5. London is vibrant and huge and busy and full of action, but sadly grubby and often downright ugly (memo to self: live near a park; they're lovely.) The English countryside (in its good bits, anyway) is unbelievably picturesque.
6. Birkbeck College was, overall, a disappointment. I loved some lecturers, but sadly too few. The 'star' prof, A C Grayling, left the College at the end of term under a cloud of very badly-reasoned academic abuse, I didn't get as many opportunities for consultations as I hoped, and the facilites for classes were mostly quite squalid. And to date I have received not one single assessment for any of the nine pieces of work I have submitted (results are due October; perhaps I should be nicer until they are out.)
The three worst experiences:
1. The dark winter. The VERY dark winter.
2. The Philosophy Lecture Room at Kings College (aka 'the yellow hole of Calcutta').
3. Wasting possibly three weeks of my life waiting for cafe waiters.
The three best experiences:
1. The first lecture on Plato, with a great lecturer, erudite fellow students, fabulous and vigorous and engaged discussion. Ditto most lectures on Nietzsche.
2. Walking my 'hood: Bloomsbury.
3. Snowy winter afternoons on the grubby sofas at the back of the Cafe Nero on the Strand, waiting for class and reading philosophy with other student types. Ditto the Starbucks on Tavistock Square.
4. Early morning forays to Spanish Class at the Insituto Cervantes on Eaton Square, and the great classes. Pero, todavía no hablan español.
5. The Fabulous Birthday Concert in St Brides, Ludgate Hill.
(I know, I know...that's five. But there have really been more highs than lows!)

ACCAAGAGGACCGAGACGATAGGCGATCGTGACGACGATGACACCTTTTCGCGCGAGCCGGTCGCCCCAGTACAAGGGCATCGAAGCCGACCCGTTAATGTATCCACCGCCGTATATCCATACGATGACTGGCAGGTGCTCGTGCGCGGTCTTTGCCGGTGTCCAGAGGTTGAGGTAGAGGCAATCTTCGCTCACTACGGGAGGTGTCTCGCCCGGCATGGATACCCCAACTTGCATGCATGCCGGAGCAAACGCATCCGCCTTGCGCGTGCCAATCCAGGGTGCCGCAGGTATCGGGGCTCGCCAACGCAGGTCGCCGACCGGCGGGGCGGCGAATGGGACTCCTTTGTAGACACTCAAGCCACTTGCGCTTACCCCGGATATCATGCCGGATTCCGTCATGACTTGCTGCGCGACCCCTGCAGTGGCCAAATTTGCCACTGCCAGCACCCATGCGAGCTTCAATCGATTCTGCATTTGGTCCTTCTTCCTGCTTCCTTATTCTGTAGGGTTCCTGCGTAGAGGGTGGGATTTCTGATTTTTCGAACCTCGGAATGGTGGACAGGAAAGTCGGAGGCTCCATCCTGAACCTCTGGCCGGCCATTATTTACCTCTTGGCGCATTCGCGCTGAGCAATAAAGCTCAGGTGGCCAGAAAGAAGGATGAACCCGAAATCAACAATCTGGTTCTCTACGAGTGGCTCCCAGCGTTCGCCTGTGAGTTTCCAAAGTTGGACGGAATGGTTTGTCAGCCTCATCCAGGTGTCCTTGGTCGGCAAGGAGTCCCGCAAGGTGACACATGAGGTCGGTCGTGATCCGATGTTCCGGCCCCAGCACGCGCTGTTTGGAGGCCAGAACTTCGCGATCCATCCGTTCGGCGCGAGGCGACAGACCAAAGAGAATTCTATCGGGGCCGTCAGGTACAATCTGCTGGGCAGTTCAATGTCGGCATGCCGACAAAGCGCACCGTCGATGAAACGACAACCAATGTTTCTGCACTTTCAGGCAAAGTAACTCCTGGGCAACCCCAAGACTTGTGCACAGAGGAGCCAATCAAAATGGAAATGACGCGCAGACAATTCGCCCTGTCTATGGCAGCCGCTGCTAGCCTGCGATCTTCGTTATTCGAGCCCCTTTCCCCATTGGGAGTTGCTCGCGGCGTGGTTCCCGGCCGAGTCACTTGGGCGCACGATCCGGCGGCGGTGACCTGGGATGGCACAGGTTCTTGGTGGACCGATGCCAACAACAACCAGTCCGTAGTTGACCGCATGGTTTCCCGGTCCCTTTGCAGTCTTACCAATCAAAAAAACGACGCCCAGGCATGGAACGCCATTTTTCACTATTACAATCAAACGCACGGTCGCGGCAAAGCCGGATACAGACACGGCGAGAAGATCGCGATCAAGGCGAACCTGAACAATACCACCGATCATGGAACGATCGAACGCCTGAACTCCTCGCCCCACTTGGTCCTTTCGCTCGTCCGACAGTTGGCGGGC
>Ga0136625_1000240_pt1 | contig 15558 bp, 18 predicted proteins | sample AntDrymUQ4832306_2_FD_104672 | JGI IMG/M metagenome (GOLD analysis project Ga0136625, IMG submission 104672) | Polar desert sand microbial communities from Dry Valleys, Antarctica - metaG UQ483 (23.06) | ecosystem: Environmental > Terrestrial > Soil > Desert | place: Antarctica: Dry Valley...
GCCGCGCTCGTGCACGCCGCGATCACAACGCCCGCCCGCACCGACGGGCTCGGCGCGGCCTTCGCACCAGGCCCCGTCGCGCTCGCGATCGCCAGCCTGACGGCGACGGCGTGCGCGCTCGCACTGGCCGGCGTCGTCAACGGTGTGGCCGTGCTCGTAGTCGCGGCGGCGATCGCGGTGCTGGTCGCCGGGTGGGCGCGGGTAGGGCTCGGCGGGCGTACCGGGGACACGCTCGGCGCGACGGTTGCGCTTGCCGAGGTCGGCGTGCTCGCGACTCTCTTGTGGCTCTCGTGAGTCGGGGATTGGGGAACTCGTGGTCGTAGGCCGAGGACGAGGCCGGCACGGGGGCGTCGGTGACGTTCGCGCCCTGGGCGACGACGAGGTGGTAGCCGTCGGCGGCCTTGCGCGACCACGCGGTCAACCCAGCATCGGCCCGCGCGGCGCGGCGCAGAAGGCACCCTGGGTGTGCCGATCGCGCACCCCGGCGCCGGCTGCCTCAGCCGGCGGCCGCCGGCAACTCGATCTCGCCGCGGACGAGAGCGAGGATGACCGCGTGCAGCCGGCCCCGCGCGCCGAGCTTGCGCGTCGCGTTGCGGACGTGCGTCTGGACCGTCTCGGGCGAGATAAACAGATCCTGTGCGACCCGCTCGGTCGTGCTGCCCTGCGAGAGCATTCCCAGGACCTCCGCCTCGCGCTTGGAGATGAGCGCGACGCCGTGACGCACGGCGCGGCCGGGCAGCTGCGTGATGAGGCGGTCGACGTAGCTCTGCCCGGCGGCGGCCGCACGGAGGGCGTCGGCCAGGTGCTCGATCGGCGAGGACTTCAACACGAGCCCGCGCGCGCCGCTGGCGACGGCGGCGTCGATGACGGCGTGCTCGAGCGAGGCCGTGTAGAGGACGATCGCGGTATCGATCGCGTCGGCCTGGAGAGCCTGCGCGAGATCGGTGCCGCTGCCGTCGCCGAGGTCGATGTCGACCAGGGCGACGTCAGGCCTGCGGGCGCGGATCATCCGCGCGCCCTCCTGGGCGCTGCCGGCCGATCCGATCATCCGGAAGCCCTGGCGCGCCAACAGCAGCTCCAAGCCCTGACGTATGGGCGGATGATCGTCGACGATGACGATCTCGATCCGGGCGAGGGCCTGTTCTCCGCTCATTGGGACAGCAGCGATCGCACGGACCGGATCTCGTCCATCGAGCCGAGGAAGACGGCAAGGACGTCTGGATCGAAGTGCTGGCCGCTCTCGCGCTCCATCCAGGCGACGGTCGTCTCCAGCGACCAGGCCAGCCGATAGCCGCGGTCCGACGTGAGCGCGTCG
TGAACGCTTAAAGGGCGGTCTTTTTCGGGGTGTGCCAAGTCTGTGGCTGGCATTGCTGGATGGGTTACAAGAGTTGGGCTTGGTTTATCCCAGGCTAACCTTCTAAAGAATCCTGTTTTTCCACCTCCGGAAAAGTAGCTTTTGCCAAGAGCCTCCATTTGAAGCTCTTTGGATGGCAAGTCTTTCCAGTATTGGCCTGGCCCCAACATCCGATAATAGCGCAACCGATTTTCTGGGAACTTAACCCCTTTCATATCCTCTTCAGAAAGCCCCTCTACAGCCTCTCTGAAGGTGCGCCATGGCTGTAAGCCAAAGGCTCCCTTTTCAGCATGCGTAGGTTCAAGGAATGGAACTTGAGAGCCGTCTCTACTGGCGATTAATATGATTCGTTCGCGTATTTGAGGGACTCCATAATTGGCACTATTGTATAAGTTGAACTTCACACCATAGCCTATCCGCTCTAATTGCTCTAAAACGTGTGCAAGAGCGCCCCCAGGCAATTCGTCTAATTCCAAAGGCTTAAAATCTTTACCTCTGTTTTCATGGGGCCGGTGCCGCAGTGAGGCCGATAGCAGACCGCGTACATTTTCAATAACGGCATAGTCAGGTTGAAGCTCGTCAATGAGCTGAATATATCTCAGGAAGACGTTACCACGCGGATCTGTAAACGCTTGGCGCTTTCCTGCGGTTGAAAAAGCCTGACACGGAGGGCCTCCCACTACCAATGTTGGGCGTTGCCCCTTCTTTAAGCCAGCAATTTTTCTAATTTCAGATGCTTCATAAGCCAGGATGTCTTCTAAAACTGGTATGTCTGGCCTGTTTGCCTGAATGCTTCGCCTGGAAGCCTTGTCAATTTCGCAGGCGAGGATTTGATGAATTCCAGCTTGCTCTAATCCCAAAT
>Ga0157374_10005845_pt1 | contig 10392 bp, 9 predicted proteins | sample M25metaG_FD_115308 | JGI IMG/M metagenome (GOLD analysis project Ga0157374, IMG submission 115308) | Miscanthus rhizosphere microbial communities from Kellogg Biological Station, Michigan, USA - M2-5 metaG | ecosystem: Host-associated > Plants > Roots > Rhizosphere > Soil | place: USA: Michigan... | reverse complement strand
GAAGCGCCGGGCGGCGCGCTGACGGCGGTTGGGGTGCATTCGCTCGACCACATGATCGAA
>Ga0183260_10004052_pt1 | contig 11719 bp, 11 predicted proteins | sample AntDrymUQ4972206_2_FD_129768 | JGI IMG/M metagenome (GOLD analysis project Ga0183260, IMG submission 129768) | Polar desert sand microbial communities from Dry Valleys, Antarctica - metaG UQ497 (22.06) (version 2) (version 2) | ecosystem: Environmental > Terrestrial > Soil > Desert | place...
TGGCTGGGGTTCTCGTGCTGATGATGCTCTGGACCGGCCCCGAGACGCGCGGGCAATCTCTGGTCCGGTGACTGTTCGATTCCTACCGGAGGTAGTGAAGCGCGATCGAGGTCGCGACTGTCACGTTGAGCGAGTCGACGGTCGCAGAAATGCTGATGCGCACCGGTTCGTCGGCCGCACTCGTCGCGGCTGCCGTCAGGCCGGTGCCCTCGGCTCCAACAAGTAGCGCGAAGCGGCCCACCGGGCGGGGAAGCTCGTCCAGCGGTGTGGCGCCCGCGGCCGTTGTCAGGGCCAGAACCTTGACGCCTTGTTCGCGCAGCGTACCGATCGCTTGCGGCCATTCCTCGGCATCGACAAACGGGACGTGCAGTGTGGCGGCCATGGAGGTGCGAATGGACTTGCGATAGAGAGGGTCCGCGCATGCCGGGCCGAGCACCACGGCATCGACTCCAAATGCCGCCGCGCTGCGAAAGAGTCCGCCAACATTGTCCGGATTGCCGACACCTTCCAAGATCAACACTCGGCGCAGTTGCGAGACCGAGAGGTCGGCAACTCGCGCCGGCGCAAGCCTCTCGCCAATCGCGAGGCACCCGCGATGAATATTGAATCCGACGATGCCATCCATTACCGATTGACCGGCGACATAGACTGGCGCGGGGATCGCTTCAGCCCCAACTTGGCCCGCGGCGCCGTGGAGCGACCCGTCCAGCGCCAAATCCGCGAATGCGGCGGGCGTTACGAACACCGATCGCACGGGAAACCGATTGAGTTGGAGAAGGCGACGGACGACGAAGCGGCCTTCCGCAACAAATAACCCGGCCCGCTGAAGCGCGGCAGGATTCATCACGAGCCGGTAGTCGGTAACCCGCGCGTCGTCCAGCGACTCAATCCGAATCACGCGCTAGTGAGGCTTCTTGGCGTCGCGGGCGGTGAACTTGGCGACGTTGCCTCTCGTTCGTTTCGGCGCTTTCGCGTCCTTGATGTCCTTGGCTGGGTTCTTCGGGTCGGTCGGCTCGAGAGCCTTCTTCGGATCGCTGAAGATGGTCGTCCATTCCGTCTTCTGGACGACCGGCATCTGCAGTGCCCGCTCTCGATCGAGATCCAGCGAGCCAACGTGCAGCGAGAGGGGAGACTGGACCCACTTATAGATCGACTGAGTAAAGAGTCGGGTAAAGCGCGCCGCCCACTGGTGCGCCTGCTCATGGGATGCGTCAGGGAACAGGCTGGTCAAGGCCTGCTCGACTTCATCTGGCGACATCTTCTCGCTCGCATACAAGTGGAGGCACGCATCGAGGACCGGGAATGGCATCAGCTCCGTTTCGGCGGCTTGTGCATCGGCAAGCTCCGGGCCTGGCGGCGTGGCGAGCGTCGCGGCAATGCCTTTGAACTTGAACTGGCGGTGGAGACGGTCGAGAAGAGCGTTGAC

The year has been made especially special by many friends, some old (well, not that old), and many new. Muchas gracias, mis amigos: Kyle, Andrew (and Kaiser & Greta), Brigitta & Michael, Rachael, Genevieve, Matthew, Madame Thomas, Francis, Danielle, Josephine, Marilyn & Jim, Catherine, Patrick, Petra, Andy, Simone, Peter & Maria, Tamara & Barton, Louise & Rodney, David, Marilyn & Adam, Anna & Marius, John, Misha, Izzy, Carrollanne, Alan & Michelle, Claire & Paul; and visitors: Evan, Natalie & Tanya, Alex, Ken, Paul, Chris & Victoria, Giocondo, Eva & Sam, and Harry (almost). And trainer-extraordinaire at the gym, the amazing Dan. For those of you who have visited my eccentric abode in St Pancras train station...the news is that with the end of my lease I am moving - to the bucolic suburban neighbourhood of St Johns Wood (Jubilee Line, folks). My new home 'burb has a lovely park, a nice high street, a Carluccio's (my flat-hunting centred around the Carluccio's locations, of course), Lords Cricket Ground, a farmer's market on weekends, and Abbey Road Studios. Yes, I get to cross THE pedestrian crossing every day!
And what does the next year hold for 'La Vie Boheme'....?
Continuous improvement, I hope. You'll see (if you care to follow) some changes in the content, which will focus more on travel stories and less on personal anecdotes, theatre experiences and philosophy, though these will no doubt still creep in. Travel is, of course, about a lot more than Roman ruins and nice hotels.
I'm adding a page about my writing and books.
I'm diving into the Twitter-sphere (if you don't hear from me for 3 weeks, send a rescue party. With champagne.)
I hope you'll continue to join me on the great adventure, both actual and virtual. Thank you to everyone who reads regularly, follows and comments. I hope to repay your interest with regular and interesting posts. If there's anything you want me to write about, give me a wave.